“In a world where significance and identity are earned by what we do, by what we have accomplished, by what we own, by what we earn, and where Christmas is about the lines we fought, the lists we finished, the gifts we were able to secure, the kingdom of God arrives scandalously, jarringly–even offensively–into our captive and content lives. In this kingdom, a person’s value begins before she had said or done the right things, before he had accumulated the right lifestyle, or even made the right lists. In this kingdom, God not only uses children in the story of salvation, not only calls us to embrace the kingdom as little children, but so the very God of creation steps into the world as a child.”–Jill Carattini
Remember, my dear, to unfurrow your brow at least more
than half the time, that for all the liberties we fight for
in this world that we insist ought to be just, we should not
forget the right to refuse the oppressive accusation of anxiety.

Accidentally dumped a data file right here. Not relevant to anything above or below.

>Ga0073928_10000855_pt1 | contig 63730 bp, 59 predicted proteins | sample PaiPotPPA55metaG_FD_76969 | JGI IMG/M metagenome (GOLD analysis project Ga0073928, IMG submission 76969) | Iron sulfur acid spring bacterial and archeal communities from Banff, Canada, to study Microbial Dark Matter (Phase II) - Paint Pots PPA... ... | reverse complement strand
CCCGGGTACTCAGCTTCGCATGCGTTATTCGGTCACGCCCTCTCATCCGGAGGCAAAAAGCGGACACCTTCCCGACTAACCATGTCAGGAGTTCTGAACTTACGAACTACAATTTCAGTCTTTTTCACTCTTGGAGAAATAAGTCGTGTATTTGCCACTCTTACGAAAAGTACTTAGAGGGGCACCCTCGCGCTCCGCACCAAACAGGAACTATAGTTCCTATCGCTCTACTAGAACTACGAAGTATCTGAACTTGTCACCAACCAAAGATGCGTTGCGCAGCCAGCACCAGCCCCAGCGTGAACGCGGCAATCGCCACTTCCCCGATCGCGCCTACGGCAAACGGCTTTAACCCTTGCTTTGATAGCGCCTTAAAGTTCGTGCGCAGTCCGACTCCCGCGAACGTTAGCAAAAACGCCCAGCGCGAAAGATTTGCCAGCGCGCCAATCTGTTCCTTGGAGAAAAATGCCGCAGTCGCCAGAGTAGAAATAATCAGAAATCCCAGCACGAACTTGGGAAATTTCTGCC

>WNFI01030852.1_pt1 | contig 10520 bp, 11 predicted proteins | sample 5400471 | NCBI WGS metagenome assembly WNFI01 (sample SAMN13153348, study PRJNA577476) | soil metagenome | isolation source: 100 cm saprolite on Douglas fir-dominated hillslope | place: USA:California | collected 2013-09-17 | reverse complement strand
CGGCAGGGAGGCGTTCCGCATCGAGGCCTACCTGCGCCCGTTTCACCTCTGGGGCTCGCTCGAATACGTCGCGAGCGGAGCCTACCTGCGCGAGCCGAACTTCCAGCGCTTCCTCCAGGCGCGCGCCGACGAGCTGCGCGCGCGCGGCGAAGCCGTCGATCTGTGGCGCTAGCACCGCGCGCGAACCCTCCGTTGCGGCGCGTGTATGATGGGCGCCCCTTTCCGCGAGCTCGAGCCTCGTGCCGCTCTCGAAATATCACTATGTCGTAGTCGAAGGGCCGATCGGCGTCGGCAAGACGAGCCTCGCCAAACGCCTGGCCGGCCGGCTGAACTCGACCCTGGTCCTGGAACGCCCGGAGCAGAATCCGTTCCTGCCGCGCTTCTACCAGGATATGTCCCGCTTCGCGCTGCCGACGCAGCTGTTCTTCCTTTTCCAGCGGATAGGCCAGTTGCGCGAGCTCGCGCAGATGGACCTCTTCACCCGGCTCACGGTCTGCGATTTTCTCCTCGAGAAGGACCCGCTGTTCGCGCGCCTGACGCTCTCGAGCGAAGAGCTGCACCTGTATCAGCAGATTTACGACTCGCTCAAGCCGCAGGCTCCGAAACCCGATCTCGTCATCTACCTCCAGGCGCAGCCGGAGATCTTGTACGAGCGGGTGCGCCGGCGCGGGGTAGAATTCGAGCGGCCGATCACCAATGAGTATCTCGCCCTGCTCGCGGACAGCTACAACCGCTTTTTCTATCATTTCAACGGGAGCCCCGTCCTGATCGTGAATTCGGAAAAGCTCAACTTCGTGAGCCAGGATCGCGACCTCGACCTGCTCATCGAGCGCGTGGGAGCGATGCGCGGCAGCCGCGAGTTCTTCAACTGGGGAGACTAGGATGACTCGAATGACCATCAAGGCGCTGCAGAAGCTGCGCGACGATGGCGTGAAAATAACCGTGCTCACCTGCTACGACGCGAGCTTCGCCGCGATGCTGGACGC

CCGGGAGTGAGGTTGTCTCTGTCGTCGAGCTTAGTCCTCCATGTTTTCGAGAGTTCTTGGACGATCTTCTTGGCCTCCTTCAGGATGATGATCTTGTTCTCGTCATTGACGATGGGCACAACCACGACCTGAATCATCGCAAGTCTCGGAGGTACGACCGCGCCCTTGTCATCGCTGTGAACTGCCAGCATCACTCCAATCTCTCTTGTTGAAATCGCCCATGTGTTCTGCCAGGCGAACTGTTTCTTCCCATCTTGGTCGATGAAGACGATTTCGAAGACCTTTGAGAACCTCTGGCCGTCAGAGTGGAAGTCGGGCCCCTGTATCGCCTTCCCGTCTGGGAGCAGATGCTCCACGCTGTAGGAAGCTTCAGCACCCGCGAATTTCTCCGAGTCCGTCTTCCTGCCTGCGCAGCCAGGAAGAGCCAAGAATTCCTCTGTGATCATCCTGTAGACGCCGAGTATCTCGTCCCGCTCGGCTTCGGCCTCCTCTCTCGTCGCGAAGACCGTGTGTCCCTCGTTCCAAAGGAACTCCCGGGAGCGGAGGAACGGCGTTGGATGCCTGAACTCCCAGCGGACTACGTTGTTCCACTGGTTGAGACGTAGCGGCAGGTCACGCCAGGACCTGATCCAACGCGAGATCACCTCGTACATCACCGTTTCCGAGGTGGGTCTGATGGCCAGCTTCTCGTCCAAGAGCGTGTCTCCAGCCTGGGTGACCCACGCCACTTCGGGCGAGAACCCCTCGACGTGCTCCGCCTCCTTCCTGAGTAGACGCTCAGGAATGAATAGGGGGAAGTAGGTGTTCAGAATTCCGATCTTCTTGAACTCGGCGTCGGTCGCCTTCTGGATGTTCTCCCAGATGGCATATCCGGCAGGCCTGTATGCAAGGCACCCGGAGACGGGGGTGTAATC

Let the doggone proverbial other shoe drop wherever it may,
but for heaven’s sake let us not hinder the peace that passes
understanding from descending like a deluge where it will.
Remember, my dear, the children so carefree they might as
well be living in another world. Remember how we were
children once, more in touch with our preciousness and yet
never hounded by the compulsion, like a dictator, to retain the
status by our performances and endless, vicious, unspoken
comparisons. Who knows when we will become children again?
Remember that vengeance is not ours, and yet still that
those who succeed in injustice will not persist, and those who
persist in it will not succeed. That though we work our
butts off precariously toeing the line between drudgery and
insanity, somewhere beyond the horizon is a home cozier
than even a hobbit’s in the Shire.
Somewhere farther than we know (but for all we know,
in a sense closer than our own heartbeats), there is a rest
beneath the rest.
Remember, my dear, that at the center of the universe,
no matter how hidden it may be—obscured by our unholy
strivings or numbed by our cherished scars—is a face
acquainted with our troubles, but wearing not a frown
nor a smirk but a smile.
(March 2016, pace Frederick Buechner, Tim Keller, & Loren Eisely)